Comparison of the mechanisms of action of three cancer chemopreventive flavonoids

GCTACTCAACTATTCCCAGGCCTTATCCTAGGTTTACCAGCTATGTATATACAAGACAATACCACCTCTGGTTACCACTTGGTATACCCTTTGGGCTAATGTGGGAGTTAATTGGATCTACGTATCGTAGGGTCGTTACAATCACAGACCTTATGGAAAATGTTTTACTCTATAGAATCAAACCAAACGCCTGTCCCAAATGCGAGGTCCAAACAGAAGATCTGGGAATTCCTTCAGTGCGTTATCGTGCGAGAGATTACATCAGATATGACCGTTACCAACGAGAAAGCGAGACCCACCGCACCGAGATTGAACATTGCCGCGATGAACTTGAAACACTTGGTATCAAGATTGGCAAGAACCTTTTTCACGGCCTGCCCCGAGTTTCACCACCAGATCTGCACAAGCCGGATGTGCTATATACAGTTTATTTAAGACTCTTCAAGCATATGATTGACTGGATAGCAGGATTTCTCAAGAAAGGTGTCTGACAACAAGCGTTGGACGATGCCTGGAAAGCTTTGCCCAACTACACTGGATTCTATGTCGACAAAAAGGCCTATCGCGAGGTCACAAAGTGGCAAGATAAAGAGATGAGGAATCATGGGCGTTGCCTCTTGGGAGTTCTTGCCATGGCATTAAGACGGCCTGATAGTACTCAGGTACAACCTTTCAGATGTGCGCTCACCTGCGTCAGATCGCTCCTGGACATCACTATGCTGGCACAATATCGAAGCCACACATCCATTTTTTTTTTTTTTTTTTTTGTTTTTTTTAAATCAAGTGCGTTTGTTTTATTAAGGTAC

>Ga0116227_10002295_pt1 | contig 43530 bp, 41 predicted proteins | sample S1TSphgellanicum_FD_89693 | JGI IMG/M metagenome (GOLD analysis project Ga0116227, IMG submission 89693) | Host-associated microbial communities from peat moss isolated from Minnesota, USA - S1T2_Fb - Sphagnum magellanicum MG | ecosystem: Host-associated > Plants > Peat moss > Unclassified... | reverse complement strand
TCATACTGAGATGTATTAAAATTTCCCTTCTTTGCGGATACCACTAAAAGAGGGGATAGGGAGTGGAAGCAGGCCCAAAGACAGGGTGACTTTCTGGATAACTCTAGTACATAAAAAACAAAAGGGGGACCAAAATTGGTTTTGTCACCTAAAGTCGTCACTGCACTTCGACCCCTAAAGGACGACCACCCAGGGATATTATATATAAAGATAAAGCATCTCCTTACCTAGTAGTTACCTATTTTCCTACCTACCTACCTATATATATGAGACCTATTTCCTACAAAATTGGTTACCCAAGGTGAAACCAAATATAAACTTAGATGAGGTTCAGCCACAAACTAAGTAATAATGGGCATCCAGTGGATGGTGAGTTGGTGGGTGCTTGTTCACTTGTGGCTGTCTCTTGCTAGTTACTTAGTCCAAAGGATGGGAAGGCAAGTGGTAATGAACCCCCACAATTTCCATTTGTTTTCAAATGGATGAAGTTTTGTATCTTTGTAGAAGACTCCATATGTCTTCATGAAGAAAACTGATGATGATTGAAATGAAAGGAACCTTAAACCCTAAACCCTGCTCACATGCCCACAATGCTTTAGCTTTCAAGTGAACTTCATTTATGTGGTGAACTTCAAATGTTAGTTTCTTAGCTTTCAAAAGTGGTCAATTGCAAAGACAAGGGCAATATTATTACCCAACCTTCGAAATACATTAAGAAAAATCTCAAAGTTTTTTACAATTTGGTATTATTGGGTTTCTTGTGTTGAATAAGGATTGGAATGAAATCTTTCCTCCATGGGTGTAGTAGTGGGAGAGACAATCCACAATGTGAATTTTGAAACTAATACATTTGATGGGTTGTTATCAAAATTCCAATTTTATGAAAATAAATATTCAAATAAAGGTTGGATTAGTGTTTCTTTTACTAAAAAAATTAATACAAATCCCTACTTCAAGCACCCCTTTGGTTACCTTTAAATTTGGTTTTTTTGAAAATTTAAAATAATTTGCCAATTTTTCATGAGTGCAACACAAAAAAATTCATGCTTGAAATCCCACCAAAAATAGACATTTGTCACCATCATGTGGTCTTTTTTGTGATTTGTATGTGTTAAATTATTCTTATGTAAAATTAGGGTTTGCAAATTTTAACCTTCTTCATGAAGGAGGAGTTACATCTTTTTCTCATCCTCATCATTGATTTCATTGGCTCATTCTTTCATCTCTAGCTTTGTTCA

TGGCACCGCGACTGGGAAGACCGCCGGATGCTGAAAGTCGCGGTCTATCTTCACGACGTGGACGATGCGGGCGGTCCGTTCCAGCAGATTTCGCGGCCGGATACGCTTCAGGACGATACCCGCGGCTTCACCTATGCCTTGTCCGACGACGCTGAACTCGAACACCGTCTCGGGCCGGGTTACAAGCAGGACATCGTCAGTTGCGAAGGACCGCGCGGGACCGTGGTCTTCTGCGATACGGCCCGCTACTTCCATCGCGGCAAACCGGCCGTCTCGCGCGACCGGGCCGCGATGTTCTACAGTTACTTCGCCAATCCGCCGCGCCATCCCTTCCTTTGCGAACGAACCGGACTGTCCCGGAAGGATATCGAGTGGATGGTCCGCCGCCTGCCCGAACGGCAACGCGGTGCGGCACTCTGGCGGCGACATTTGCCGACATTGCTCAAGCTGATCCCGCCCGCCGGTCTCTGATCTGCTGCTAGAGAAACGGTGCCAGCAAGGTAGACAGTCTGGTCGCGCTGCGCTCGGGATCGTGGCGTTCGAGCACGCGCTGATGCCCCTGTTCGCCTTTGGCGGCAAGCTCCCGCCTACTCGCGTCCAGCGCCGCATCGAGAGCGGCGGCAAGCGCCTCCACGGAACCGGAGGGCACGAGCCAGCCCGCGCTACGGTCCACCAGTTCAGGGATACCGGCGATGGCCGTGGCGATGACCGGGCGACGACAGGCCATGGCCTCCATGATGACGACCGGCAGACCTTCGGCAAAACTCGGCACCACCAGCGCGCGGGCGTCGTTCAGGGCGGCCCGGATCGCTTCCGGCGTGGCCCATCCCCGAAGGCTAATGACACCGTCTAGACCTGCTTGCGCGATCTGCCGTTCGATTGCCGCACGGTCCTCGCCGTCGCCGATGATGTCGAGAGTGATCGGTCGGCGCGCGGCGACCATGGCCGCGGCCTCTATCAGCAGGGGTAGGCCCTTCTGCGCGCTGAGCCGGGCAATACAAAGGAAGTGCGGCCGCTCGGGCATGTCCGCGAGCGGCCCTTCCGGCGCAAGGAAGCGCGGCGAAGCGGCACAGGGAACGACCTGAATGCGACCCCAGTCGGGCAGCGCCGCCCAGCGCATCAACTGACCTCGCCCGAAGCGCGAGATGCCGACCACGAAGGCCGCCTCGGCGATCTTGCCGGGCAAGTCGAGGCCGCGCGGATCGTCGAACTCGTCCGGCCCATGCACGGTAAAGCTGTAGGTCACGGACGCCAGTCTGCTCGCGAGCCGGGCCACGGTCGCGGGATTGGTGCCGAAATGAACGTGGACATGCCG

Tricin (4',5,7-trihydroxy-3',5 '-dimethoxyflavone) from grass species and apigenin (4 ',5,7-trihydroxyflavone) from leafy vegetables are chemically closely related flavones. Quercetin (3,5,7,3',4 '-pentahydroxyflavone) is a flavonol contained in onions, wine, French beans and apples. These flavonoids have been reported to inhibit the growth of a variety of human-derived malignant cells in vitro at microM concentrations. Tricin, apigenin and quercetin showed differential growth-modulating abilities when they were incubated with colon-derived cells. Apigenin and more growth-inhibitory than tricin and quercetin in SW480 and HCA-7 cells. Whilst apigenin at 40 microM induced moderate apoptosis in HCA-7 cells, it arrested the cell cycle of SW480 cells without induction of apoptosis. In contrast to tricin and quercetin, which inhibited activity of COX enzymes strongly in a cell free system and decreased cellular PGE-2 levels moderately in HCA-7 and HCEC cells, apigenin lacked COX enzyme-inhibitory activity in the cell-free system. However, it reduced cellular PGE-2 moderately in HCA-7 cells and dramatically in HCEC cells, but it did not down-regulate COX-2 expression. The effect of apigenin on PGE-2 levels suggests that it may target the PGE-2 signalling pathway without effect on COX activity and expression. It is conceivable that apigenin affects cellular PGE-2 levels by induction or stimulation of the PGE-2 metabolising enzyme 15-hydroxyprostaglandin dehydrogenase. The results suggest that the pharmacological profile of apigenin renders it perhaps a more attractive chemopreventive agent than tricin or quercetin. The further exploration of the cancer chemopreventive properties of apigenin in rodent model in vivo is required.